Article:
Within thirty minutes, the crowd around us was so thick that I couldn't see an empty space anywhere. Luckily it was a gorgeous, sunny autumn day, just chilly enough so that the warmth of all those tens of thousands of bodies wasn't stifling. Another thirty minutes later, The Roots took the stage and kicked off a set with John Legend. Then the Mythbuster dudes came out to do some symphonic experiments with the audience (this was mostly lame, but I will say that when 150,000 or so people make a thumb-popping-cheek sound at the same time, it's pretty cool). At 1pm, Stewart and Colbert took the stage and commenced a truly entertaining series of events. For me, the highlights were:

1) When Stewart brought out Yusuf (the artist formerly known as Cat Stevens) to sing "Peace Train", which Colbert countered by bringing out Ozzy to sing "Crazy Train". After a lot of theatrical bickering between the two hosts, Yusuf and Ozzy bolted. Then the O'Jays came out and sang "Love Train".

2) The awards portion - Stewart gave awards to public figures who have demonstrated calm and reason while Colbert awarded public figures who promote fear. Stewart first honored Detroit Tigers pitcher Armando Galarraga, who didn't freak out and throw a justifiable tantrum after umpire Jim Joyce made a bad call that ruined his perfect game. I admit, when they showed Galarraga's videotaped acceptance speech, I was verklempt.

3) Random celebrity appearances, such as Sam Waterston's reading of Colbert's fear poem. Kareem Abdul Jabbar appeared onstage at one point to remind Colbert that he is, in fact, a Muslim.

It wasn't a thoroughly excellent show. When Kid Rock came on stage, Dan said, "Okay, let's go." I think he would have insisted if it wasn't so incredibly difficult to move through the crowd. So we suffered through it, which was ultimately a good thing because Stewart's keynote speech toward the end of the rally was well worth the wait.

The gist of the speech was that, despite our differences, and the divisive practices of our leaders and our news media, it is possible for Americans to work together to fix our problems. I think Stewart's most persuasive argument was when he used an aerial video image of gridlock traffic merging on a freeway. He pointed to each car and made up some demographic information about each driver - gay investment banker, mother of two small children, white baptist plumber, etc. He noted how almost every car moved in an orderly fashion to make it work - "You go, then I go. You go, then I go." It's a good, everyday example of random, disparate people making sacrifices to improve a difficult situation. But my favorite statement, the words that have been ringing through my head since Saturday, was when Stewart said (as best as I can remember), "And occasionally there's a person who drives along the shoulder and cuts in front of everyone else, but that person is rare, and they are scorned and they aren't hired as an analyst."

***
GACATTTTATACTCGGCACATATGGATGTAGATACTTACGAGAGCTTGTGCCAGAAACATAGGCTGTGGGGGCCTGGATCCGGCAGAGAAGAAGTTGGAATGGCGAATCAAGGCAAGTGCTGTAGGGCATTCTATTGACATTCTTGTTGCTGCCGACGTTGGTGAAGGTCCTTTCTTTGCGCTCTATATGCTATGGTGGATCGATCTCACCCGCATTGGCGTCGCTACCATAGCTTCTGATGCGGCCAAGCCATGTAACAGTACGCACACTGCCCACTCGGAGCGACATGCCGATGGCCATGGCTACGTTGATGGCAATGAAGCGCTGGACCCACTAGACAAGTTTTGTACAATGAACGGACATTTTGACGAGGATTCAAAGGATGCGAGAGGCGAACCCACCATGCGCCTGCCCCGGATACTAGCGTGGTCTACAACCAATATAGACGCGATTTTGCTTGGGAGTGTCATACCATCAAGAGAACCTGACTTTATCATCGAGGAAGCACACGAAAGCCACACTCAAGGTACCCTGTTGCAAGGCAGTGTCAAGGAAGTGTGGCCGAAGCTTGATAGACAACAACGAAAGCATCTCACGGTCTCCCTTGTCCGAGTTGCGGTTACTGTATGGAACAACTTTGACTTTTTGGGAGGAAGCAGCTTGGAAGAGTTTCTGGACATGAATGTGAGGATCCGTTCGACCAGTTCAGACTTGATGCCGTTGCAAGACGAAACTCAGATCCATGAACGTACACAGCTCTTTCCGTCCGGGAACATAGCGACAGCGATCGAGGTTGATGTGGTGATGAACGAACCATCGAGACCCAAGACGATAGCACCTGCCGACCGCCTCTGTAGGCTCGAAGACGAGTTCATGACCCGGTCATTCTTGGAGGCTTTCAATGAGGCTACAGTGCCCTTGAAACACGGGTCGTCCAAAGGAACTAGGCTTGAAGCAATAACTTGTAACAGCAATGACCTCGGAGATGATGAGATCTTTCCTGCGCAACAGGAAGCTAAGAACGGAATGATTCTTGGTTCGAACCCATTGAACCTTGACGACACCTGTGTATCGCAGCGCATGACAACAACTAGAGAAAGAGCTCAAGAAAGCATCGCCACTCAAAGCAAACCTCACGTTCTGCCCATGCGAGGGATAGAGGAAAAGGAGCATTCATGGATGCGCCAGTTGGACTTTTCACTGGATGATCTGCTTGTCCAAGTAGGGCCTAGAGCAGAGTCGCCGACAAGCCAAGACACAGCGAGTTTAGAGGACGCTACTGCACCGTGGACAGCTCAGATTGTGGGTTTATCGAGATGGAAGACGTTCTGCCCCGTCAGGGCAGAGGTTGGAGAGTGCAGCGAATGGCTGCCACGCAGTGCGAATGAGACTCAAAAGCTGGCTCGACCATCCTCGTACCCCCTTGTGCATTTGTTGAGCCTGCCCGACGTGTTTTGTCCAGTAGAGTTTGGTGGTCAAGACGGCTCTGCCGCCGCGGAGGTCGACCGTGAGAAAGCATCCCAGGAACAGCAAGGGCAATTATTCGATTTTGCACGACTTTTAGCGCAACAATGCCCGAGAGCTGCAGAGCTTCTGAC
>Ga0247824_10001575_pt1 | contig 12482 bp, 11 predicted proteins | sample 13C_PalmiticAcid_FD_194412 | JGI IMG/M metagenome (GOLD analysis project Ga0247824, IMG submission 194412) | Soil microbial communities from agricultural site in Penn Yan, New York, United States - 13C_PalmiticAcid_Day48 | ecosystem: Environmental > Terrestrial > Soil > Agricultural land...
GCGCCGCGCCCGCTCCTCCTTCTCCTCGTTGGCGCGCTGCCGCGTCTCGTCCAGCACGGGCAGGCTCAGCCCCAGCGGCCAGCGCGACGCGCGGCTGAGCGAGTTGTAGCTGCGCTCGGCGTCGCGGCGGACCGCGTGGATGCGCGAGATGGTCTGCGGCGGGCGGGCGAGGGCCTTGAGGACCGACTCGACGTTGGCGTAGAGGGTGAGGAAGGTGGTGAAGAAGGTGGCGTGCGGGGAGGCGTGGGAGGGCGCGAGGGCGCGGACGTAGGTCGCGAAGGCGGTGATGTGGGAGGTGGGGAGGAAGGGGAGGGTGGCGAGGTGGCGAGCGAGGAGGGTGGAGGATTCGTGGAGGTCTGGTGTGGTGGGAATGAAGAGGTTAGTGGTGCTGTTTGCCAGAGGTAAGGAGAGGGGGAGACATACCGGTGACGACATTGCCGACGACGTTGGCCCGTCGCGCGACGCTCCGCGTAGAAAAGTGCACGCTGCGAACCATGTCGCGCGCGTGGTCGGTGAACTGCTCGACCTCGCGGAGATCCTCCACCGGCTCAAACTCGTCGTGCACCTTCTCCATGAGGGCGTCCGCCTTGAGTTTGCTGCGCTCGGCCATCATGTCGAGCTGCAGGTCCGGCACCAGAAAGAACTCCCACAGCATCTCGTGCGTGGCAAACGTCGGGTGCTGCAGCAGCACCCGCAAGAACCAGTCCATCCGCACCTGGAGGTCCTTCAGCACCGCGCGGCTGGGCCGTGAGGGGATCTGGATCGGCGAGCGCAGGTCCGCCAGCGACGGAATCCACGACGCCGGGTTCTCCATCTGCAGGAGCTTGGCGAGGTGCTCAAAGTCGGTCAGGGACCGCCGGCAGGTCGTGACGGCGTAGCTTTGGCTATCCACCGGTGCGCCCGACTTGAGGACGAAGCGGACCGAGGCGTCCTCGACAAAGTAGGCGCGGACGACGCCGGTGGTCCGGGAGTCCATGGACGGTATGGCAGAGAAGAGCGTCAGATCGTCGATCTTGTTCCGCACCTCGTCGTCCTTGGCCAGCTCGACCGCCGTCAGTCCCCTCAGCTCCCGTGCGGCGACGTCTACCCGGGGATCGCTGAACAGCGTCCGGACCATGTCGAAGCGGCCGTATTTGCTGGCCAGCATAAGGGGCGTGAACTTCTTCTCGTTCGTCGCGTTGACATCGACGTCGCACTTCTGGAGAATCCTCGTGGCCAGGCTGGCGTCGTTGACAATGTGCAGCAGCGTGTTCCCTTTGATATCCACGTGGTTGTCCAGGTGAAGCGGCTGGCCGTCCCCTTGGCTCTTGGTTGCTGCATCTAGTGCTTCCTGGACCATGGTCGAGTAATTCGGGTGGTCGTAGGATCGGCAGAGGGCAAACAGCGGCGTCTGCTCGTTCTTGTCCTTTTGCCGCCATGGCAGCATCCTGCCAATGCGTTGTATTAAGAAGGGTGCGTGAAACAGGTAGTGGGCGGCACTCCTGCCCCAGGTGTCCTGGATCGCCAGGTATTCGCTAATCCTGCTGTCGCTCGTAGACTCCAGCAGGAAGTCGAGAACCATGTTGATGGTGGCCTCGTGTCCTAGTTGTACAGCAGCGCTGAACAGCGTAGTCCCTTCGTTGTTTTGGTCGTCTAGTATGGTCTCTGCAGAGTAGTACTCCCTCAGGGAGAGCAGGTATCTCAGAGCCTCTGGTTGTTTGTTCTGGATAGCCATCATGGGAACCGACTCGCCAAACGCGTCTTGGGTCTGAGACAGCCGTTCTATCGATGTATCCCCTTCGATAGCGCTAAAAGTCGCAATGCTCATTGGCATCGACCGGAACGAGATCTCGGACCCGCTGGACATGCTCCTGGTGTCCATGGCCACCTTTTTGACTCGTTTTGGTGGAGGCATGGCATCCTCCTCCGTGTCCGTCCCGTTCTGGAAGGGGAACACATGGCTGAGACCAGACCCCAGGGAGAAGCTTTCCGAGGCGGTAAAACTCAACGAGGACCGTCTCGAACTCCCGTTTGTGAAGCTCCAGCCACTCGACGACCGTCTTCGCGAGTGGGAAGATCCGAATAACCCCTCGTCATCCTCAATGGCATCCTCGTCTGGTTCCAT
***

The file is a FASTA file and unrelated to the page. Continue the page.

That inspired me. Not only does it validate my frustration with punditry, it also lines up with my feelings about politeness and civility. For all of my leftist political values, in my day to day life I just want everyone to get along. And I don't mean that in a super deep, Rodney King kind of way (but please know I'm not making fun of him; he, too should be awarded for profound calm and reason in response to a terrible situation). I don't like dramatic family situations, workplaces, or encounters with strangers. I prefer calm and not worrying about the little stuff, which is more apt to happen when social groups are focused on getting along. That takes a lot of thoughtful consideration and sacrifice, but sometimes it really can work.

It worked when we were leaving the rally. We spent over an hour just getting out of the Mall. The human gridlock was almost overwhelming at some points, when no one was moving and my body was sore from lack of food and standing still for four hours. I'm sure everyone was exhausted, but of the hundreds of people I personally encountered, not a single one freaked out or acted like a jerk in any way.

We left town shortly after returning to the hotel room. I heard a bit about the rally on the radio as we were heading down I-395 (mostly about how the city had not properly prepared for the crowds), but we were on the road and with family most of the time until today. I made a point of not reading anything about the rally before I wrote this, because I didn't want this to be a reaction to anything other than what I experienced. I don't know how to sum it up better than this: for a brief moment, a Frank Capra vision of the world became real and I hope I never forget that feeling.